Also on page 163 Dr. Chapman is advising a woman concerning the fact she has learned her husband sexually abused both their underage daughters. I was appalled & concerned when Dr. Chapman DID NOT instruct the woman to report her husband to the police immediately. He could have further abused her daughters or other children. Most states require that a counselor must alert the police when child abuse has been discovered. I contacted Dr. Chapman's ministry hoping they will correct this mistake.
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22 of 22 people found the following review helpful
4.0 out of 5 stars Excellent book, January 12, 2009
By 
SW (Trinidad) - See all my reviews
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This review is from: Desperate Marriages: Moving Toward Hope and Healing in Your Relationship (Paperback)
This book is very good in identifying different scenarios that could possibly exist within the desperate marriage. It was an excellent book for me because it didn't give me a blanket,generalized solution but a understanding of a variety of situations that may or may not apply to me and a great tool for handling them all. It was particularly helpful to me as I was able to see more than one issue in my marriage and practical examples of how to deal with them. The writer was able to tie into each chapter how the affected spouse should approach the situation from the angle of their personal responsibility in terms of their attitude and how to control what was within their control. Great book.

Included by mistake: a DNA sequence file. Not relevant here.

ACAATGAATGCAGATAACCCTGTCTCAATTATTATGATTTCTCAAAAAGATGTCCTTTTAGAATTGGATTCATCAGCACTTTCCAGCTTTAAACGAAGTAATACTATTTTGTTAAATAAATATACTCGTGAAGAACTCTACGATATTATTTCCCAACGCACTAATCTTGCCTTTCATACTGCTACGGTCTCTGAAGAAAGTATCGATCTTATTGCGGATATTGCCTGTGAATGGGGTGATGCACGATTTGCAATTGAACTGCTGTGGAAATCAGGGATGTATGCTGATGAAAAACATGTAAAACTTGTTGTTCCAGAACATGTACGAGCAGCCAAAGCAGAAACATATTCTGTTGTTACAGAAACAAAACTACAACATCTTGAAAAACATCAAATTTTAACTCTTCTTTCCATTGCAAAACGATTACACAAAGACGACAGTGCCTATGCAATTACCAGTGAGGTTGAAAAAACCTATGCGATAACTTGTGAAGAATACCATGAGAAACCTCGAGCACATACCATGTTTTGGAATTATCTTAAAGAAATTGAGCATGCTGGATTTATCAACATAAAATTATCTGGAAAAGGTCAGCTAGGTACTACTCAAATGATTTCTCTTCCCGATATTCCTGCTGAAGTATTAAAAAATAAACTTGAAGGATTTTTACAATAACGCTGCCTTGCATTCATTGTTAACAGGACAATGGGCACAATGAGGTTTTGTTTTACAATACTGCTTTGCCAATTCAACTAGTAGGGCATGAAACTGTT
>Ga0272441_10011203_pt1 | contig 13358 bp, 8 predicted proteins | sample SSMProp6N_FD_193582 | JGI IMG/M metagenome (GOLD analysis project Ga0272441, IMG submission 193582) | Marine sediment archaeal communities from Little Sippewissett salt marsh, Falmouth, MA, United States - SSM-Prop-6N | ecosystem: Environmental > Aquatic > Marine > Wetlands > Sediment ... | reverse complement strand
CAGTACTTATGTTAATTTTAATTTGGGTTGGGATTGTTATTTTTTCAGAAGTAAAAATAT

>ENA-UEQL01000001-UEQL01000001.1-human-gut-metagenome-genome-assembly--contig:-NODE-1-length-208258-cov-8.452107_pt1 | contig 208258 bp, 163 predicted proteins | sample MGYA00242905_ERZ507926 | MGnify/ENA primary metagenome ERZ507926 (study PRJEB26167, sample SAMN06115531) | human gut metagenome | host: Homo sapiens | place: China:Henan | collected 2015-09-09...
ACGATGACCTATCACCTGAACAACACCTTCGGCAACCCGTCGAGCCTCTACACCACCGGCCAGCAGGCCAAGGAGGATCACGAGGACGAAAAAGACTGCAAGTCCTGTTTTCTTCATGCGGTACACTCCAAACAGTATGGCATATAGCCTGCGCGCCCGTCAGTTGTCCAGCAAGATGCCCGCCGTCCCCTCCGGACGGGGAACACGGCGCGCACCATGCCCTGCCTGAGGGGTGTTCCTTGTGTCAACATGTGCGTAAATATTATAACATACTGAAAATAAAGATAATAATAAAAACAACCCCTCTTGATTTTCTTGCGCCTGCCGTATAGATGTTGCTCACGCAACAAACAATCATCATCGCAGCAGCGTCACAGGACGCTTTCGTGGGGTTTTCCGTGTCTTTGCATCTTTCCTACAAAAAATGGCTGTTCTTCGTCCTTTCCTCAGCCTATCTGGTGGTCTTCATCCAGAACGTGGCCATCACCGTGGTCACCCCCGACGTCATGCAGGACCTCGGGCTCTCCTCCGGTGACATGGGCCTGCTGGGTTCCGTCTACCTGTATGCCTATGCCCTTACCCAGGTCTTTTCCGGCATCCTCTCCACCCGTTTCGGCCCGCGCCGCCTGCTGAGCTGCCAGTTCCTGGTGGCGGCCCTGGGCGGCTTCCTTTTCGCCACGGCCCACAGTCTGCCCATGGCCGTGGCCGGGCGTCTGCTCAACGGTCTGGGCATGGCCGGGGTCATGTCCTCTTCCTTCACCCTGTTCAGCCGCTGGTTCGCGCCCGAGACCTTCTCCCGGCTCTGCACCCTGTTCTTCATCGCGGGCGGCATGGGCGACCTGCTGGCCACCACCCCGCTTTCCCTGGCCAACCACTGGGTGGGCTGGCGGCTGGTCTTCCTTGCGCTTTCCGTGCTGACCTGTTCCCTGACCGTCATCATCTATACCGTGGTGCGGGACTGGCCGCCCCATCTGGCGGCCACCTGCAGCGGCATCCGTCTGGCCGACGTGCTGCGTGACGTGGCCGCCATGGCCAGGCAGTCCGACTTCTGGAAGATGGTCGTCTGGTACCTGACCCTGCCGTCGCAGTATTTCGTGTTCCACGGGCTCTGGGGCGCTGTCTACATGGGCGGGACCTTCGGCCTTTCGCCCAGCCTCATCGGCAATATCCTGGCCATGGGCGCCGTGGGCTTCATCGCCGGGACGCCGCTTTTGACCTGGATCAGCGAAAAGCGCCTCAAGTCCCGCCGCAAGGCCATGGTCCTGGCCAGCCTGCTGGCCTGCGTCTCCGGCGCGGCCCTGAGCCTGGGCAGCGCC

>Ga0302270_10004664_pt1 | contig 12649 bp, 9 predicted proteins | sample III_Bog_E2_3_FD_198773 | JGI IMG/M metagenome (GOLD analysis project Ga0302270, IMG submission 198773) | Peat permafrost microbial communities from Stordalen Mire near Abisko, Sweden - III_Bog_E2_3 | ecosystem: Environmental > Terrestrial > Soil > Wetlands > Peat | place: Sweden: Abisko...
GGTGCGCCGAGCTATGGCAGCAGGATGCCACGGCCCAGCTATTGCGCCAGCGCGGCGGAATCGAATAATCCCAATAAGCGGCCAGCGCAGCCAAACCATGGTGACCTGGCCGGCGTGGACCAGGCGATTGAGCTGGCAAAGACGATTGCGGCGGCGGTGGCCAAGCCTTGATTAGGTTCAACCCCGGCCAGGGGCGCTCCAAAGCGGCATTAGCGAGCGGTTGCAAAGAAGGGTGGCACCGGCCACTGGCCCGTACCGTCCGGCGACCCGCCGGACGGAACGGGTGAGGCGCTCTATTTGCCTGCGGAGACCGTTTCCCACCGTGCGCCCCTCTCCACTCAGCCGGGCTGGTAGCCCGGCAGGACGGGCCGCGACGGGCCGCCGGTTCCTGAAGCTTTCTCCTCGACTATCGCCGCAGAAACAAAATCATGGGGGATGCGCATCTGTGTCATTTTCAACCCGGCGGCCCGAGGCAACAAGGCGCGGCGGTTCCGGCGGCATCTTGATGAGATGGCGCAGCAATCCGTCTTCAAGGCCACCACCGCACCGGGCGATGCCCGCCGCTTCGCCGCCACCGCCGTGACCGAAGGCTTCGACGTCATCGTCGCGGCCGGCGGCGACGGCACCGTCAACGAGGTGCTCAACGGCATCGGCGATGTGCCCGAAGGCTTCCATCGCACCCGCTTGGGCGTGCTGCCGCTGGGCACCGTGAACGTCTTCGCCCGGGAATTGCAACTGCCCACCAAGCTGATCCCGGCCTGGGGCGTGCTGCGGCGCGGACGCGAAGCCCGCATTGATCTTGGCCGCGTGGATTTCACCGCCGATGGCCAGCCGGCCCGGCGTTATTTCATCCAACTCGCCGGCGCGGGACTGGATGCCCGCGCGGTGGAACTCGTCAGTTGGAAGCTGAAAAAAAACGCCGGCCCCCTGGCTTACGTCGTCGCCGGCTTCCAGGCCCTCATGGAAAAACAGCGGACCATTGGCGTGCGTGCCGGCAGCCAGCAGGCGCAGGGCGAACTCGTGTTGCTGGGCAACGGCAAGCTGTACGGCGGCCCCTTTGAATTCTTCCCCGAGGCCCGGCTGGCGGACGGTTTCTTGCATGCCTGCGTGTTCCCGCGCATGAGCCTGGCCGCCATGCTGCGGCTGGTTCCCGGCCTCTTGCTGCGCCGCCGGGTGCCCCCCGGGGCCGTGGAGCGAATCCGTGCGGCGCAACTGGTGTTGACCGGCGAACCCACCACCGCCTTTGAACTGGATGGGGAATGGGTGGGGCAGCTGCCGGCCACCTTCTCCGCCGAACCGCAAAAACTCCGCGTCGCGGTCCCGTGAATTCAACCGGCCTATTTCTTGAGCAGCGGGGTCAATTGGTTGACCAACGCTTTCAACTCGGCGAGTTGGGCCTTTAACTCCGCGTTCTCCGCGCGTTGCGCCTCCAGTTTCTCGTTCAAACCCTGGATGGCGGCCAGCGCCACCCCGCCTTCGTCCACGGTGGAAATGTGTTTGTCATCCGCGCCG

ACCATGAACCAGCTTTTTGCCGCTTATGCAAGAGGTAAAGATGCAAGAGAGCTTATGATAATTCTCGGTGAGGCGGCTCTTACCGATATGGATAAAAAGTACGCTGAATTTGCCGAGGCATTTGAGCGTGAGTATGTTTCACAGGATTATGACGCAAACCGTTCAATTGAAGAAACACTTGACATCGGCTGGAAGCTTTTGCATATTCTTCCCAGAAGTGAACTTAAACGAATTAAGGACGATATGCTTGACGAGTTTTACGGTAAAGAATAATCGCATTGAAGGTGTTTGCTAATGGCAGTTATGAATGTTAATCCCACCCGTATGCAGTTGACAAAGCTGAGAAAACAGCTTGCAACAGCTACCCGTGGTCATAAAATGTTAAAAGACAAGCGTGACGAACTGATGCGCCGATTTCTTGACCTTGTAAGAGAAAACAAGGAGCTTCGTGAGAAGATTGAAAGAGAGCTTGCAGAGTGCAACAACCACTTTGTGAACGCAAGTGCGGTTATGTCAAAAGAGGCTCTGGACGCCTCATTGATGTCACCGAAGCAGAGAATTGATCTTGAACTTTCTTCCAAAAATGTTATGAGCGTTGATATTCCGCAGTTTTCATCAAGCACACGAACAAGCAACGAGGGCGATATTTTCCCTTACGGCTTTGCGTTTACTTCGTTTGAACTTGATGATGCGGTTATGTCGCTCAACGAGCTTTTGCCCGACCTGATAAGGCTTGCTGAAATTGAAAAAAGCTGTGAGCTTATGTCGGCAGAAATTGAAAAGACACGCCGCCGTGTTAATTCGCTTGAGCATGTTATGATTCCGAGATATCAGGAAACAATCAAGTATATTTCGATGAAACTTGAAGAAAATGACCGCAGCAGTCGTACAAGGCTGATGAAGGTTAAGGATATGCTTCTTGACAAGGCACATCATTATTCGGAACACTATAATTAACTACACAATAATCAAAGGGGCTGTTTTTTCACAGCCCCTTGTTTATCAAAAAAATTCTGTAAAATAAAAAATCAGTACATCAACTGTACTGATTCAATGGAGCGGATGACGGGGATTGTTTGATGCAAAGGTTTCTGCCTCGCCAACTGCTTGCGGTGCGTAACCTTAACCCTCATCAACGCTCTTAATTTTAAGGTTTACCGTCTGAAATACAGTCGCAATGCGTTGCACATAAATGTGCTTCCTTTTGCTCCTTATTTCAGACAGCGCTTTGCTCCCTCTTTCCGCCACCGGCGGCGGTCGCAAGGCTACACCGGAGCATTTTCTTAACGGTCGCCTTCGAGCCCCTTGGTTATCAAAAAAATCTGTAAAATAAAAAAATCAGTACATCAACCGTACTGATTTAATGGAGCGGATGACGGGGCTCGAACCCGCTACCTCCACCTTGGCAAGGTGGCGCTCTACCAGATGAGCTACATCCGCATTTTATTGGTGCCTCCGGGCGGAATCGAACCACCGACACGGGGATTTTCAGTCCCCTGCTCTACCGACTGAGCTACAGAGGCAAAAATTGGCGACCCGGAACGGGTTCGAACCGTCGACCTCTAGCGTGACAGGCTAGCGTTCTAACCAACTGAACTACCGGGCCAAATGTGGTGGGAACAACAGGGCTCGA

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22 of 23 people found the following review helpful
5.0 out of 5 stars Take Charge of Healing in Your Marriage, September 10, 2012
This review is from: Desperate Marriages: Moving Toward Hope and Healing in Your Relationship (Paperback)
If you've read Chapman before, you're probably aware of his concept of "love languages." In a nutshell, the idea is that everyone has one or more ways that they most need to "experience" being loved. These languages are: Words of Affirmation, Quality Time, Giving Gifts, Acts of Service, and Physical Touch. Chapman believes that if we challenge ourselves to love our spouses using THEIR love language -- and they do the same for us -- marital harmony will result.

In Desperate Marriages, Chapman walks couples through applying these concepts to the most difficult of situations: marriages in crisis. In these situations, it's not quite as simple as just using the right love language. Usually, one or more myths stand in the way of the love language exchange.